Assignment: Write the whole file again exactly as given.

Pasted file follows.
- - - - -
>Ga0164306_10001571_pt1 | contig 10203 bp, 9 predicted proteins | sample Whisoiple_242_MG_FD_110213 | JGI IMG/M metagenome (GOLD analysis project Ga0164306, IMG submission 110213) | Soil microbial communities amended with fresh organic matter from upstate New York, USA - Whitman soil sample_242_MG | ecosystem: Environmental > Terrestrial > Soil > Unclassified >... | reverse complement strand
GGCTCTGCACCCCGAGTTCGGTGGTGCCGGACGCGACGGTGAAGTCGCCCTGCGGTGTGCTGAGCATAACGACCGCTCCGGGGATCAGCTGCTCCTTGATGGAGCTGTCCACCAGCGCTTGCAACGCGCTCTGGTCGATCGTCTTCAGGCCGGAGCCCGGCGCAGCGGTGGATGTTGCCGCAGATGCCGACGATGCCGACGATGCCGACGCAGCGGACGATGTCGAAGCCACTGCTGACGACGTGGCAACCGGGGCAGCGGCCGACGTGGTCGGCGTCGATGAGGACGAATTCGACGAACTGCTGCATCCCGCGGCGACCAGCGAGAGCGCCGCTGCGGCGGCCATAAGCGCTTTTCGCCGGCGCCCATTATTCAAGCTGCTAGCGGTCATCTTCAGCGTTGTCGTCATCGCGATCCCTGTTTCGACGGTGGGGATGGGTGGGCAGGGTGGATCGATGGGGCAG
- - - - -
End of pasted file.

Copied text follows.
>Ga0164306_10001571_pt1 | contig 10203 bp, 9 predicted proteins | sample Whisoiple_242_MG_FD_110213 | JGI IMG/M metagenome (GOLD analysis project Ga0164306, IMG submission 110213) | Soil microbial communities amended with fresh organic matter from upstate New York, USA - Whitman soil sample_242_MG | ecosystem: Environmental > Terrestrial > Soil > Unclassified >... | reverse complement strand
GGCTCTGCACCCCGAGTTCGGTGGTGCCGGACGCGACGGTGAAGTCGCCCTGCGGTGTGCTGAGCATAACGACCGCTCCGGGGATCAGCTGCTCCTTGATGGAGCTGTCCACCAGCGCTTGCAACGCGCTCTGGTCGATCGTCTTCAGGCCGGAGCCCGGCGCAGCGGTGGATGTTGCCGCAGATGCCGACGATGCCGACGATGCCGACGCAGCGGACGATGTCGAAGCCACTGCTGACGACGTGGCAACCGGGGCAGCGGCCGACGTGGTCGGCGTCGATGAGGACGAATTCGACGAACTGCTGCATCCCGCGGCGACCAGCGAGAGCGCCGCTGCGGCGGCCATAAGCGCTTTTCGCCGGCGCCCATTATTCAAGCTGCTAGCGGTCATCTTCAGCGTTGTCGTCATCGCGATCCCTGTTTCGACGGTGGGGATGGGTGGGCAGGGTGGATCGATGGGGCAG